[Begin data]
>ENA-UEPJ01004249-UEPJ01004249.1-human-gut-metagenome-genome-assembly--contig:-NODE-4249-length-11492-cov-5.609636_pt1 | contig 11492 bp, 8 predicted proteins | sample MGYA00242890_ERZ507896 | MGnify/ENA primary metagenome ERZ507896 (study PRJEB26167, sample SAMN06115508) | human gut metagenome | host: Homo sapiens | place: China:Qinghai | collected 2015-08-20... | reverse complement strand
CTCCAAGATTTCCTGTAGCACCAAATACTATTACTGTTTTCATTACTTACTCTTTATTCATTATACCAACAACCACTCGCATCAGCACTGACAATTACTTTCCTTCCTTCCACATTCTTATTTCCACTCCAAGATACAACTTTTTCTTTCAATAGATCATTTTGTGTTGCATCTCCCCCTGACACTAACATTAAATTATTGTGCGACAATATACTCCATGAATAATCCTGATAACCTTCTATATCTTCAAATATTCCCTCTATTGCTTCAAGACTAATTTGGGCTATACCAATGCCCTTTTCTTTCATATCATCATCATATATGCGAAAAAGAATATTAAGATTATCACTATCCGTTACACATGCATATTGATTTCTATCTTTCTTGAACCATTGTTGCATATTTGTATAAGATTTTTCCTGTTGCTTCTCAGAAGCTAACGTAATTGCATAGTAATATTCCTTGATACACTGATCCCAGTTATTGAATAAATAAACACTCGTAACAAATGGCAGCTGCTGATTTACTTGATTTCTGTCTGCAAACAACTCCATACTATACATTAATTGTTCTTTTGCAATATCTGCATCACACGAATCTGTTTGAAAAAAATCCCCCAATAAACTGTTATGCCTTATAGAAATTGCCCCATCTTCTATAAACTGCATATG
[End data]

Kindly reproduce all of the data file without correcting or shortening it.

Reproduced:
>ENA-UEPJ01004249-UEPJ01004249.1-human-gut-metagenome-genome-assembly--contig:-NODE-4249-length-11492-cov-5.609636_pt1 | contig 11492 bp, 8 predicted proteins | sample MGYA00242890_ERZ507896 | MGnify/ENA primary metagenome ERZ507896 (study PRJEB26167, sample SAMN06115508) | human gut metagenome | host: Homo sapiens | place: China:Qinghai | collected 2015-08-20... | reverse complement strand
CTCCAAGATTTCCTGTAGCACCAAATACTATTACTGTTTTCATTACTTACTCTTTATTCATTATACCAACAACCACTCGCATCAGCACTGACAATTACTTTCCTTCCTTCCACATTCTTATTTCCACTCCAAGATACAACTTTTTCTTTCAATAGATCATTTTGTGTTGCATCTCCCCCTGACACTAACATTAAATTATTGTGCGACAATATACTCCATGAATAATCCTGATAACCTTCTATATCTTCAAATATTCCCTCTATTGCTTCAAGACTAATTTGGGCTATACCAATGCCCTTTTCTTTCATATCATCATCATATATGCGAAAAAGAATATTAAGATTATCACTATCCGTTACACATGCATATTGATTTCTATCTTTCTTGAACCATTGTTGCATATTTGTATAAGATTTTTCCTGTTGCTTCTCAGAAGCTAACGTAATTGCATAGTAATATTCCTTGATACACTGATCCCAGTTATTGAATAAATAAACACTCGTAACAAATGGCAGCTGCTGATTTACTTGATTTCTGTCTGCAAACAACTCCATACTATACATTAATTGTTCTTTTGCAATATCTGCATCACACGAATCTGTTTGAAAAAAATCCCCCAATAAACTGTTATGCCTTATAGAAATTGCCCCATCTTCTATAAACTGCATATG